Flying Tigers hold Sri Lanka in a thrall

Chief Regulatory Officer at CSE Renuke Wijayawardhane presenting the listing certificate to Executive Chairperson at Renuka Hotels Shibani Thambiayah

May 1, 2007 (AFP) – The new capability of the Tamil Tigers to carry out airborne attacks has not only made them a rarity among the world’s guerrilla outfits but has also badly shaken an entire country. Sri Lanka’s defence ministry has acknowledged that the Tigers may be operating at least five light aircraft, used in three headline-grabbing raids against military and civilian targets over the past month.

The Tigers already possess an effective naval unit known as the Sea Tigers.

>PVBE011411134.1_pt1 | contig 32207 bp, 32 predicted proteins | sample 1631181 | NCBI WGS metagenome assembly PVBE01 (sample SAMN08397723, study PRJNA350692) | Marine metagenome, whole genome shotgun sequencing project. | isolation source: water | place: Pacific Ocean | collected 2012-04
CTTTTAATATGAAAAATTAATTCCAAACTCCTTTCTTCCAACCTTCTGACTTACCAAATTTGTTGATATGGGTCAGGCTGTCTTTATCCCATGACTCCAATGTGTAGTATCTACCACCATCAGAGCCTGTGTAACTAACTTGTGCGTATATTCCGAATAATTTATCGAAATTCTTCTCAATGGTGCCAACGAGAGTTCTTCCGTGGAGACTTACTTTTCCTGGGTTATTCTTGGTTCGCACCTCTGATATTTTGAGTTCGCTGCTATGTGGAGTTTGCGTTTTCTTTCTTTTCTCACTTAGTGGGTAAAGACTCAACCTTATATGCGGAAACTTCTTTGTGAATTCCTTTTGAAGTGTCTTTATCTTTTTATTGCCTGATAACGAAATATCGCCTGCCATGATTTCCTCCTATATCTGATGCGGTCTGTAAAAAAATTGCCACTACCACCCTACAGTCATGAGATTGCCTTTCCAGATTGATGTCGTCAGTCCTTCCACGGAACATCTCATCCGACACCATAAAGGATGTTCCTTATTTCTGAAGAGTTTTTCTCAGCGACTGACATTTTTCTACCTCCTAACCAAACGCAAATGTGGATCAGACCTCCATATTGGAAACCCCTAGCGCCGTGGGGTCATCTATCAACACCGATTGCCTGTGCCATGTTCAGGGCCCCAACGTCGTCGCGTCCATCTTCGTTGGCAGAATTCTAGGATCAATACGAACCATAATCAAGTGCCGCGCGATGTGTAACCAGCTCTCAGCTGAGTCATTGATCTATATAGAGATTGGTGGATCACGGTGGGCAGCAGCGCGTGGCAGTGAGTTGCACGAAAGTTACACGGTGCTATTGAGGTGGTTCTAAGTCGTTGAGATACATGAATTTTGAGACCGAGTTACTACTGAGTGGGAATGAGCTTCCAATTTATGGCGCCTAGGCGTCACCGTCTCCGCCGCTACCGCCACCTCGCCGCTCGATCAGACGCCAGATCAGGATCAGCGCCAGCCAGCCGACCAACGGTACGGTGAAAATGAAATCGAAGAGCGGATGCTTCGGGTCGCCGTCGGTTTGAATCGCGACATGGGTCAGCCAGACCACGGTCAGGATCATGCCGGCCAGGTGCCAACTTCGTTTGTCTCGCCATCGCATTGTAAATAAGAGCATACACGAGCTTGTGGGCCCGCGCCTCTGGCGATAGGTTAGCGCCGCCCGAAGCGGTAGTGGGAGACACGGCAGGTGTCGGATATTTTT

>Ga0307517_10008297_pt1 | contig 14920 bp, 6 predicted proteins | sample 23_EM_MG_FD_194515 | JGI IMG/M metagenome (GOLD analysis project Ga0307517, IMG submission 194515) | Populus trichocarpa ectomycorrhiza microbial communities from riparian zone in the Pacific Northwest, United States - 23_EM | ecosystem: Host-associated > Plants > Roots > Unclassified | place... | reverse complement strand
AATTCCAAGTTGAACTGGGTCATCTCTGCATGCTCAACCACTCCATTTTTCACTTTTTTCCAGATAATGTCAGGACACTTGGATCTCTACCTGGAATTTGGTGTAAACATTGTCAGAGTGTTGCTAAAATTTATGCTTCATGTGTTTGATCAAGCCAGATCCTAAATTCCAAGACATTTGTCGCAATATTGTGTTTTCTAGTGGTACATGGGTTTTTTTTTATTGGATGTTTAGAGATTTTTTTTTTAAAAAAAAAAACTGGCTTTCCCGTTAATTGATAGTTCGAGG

The Tiger air force may be minuscule compared with Sri Lanka’s fleet — which comprises supersonic jets, spy planes and helicopter gunships — but so far government forces have failed miserably in countering the flying Tigers.

“You can understand that the Tigers will use a light aircraft once, but there is something wrong when the air force is not able to take it out after three attacks,” said retired brigadier general Vipul Boteju.

The authorities switched off power to the capital of one million people when the Tigers carried out their third bombing raid here on Sunday, targeting two oil depots. The city was thrown into a state of panic.

In the wake of the attack, several international airlines announc